said primary unit comprising
(A-1) means supported by the golfer's leading arm and having a pivotally moveable sensing element that is biased into contact with the back of the hand connected thereto for sensing the pivotal position of said hand with respect to said leading arm during pivotal movements of said hand about a pivot axis, said pivot axis extending transversely of said leading arm, generally parallel to the plane of said hand, and through the wrist connection of said hand with said leading arm throughout such pivotal movements, and said sensing element being pivotally moveable about an axis that is parallel to said pivot axis,
(A-2) a first circuit component for establishing a circuit condition which is equatable to a position for referencing pivotal movements of said hand about said pivot axis, said first circuit component being adapted and arranged to operate under the control of said sensing element and to continuously and without interruption change the circuit condition in response to continuing and uninterrupted pivotal movement of said element,
(A-3) a second circuit component which is connected to said first circuit component for detecting changes in said circuit condition, said second circuit component being responsive to such changes in said circuit condition and having outputs which respectively indicate pivotal movements of said hand in opposite pivotal directions from said reference position,
(A-4) signals generating means operatively connected to said second circuit component and being responsive to the receipt of said outputs for generating signals which are respectively associated with said outputs and indicative of the pivotal movements of said hand in said opposite pivotal directions from said reference position, and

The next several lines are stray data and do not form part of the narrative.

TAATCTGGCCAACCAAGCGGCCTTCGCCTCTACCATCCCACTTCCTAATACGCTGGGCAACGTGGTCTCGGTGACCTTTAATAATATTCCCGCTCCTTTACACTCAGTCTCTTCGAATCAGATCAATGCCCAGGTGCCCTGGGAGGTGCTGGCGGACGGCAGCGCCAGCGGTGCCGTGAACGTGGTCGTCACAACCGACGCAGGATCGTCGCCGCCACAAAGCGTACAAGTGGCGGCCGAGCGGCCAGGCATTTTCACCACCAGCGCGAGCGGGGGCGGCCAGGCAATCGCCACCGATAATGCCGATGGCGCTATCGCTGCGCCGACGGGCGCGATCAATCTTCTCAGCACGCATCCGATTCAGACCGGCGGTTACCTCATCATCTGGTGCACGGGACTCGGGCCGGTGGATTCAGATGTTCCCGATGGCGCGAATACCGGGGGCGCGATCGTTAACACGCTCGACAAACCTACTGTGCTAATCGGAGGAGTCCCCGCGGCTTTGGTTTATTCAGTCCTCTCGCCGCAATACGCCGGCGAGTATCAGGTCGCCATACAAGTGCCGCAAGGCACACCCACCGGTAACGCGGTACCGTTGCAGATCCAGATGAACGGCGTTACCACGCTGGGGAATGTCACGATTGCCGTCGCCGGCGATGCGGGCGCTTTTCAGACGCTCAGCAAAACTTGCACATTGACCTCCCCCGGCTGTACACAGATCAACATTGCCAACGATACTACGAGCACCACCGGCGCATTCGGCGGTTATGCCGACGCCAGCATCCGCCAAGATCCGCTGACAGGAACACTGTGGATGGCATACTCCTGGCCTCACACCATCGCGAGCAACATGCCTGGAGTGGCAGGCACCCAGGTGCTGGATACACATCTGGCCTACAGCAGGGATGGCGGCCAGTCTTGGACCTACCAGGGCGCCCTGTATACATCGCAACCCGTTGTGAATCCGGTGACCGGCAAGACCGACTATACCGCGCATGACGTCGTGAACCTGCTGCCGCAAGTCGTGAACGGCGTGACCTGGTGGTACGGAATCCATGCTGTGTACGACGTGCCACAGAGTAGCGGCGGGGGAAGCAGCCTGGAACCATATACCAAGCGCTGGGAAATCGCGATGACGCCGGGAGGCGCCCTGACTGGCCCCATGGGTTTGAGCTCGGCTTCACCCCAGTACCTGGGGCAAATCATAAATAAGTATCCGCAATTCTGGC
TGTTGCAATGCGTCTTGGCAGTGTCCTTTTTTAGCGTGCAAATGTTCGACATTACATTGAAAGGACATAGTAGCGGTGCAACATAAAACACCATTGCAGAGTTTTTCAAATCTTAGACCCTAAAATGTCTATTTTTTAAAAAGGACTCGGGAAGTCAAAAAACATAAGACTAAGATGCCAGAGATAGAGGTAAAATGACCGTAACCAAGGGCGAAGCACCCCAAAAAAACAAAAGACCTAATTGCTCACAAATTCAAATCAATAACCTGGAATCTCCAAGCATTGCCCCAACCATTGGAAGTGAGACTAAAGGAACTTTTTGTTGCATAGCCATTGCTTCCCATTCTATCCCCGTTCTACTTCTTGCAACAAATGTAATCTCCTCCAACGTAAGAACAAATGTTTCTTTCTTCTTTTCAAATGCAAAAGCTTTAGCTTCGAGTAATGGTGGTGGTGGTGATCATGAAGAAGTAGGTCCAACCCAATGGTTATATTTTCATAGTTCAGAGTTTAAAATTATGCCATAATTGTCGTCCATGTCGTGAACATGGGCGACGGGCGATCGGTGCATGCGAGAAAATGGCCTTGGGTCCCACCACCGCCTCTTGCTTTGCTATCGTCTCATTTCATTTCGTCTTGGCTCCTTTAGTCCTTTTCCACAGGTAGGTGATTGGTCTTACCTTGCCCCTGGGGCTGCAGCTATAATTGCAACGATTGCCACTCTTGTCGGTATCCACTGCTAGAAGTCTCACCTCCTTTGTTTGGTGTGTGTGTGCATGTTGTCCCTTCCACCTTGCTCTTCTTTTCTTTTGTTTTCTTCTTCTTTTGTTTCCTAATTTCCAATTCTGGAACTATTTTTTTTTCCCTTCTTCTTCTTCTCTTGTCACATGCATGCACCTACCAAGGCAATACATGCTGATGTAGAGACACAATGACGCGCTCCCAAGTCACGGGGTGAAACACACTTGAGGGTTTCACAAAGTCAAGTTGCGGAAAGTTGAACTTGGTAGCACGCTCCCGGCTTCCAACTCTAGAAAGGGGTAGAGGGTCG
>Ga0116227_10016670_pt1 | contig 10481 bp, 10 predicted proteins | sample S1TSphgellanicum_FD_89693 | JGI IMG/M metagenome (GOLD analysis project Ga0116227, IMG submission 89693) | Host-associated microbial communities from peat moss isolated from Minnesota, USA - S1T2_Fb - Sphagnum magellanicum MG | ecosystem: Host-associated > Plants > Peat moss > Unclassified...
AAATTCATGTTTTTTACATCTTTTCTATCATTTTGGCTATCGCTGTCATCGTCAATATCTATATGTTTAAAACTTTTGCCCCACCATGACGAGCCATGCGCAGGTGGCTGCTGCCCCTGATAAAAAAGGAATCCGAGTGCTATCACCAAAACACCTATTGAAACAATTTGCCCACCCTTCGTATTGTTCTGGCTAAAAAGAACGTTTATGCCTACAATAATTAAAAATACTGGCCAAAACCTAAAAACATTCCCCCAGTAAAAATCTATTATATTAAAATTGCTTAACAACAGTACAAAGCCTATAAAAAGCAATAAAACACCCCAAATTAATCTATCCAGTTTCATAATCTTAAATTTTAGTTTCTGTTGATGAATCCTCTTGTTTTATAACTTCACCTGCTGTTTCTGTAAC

(A-5) transmission means responsive to receipt of said associated signals for transmitting the associated signals to said auxiliary unit;
said auxiliary unit being provided for use by a golf instructor in analyzing said pivotal movements of said hand and comprising
(B-1) receiving means for receiving the associated signals transmitted by said transmission means, and
(B-2) a transducer operating under the control of said receiving means and being responsive to the associated signals received thereby for generating humanly perceivable signals which are respectively indicative of the pivotal movements of said hand in said opposite pivotal directions from said reference position.
3. A training system in accord with claim 2 wherein
said transmission means is a radio frequency transmitter, and
said receiving means is a radio frequency receiver that is tuned to the radio frequency of said transmission means.
4. A training system in accord with claim 2 wherein
said transmission means is a narrow band light signal transmitter, and
said receiving means is a light signal receiver that is adapted to receive said narrow light band.
5. A training system for use in correcting errant hand movements during a swing of a golf club by a golfer comprising:
a monitoring device for monitoring said errant hand movements and which includes
(A) a primary unit that is carried by the golfer, and
(B) an auxiliary unit that is located apart from said primary unit and remote from said golfer;
said primary unit comprising
(A-1) means supported by the golfer's leading arm and having a sensing element in contact with the hand connected thereto for sensing the position of said hand during pivotal movement thereof about a pivot axis which is generally parallel to the plane of said hand and through the wrist connection with said arm,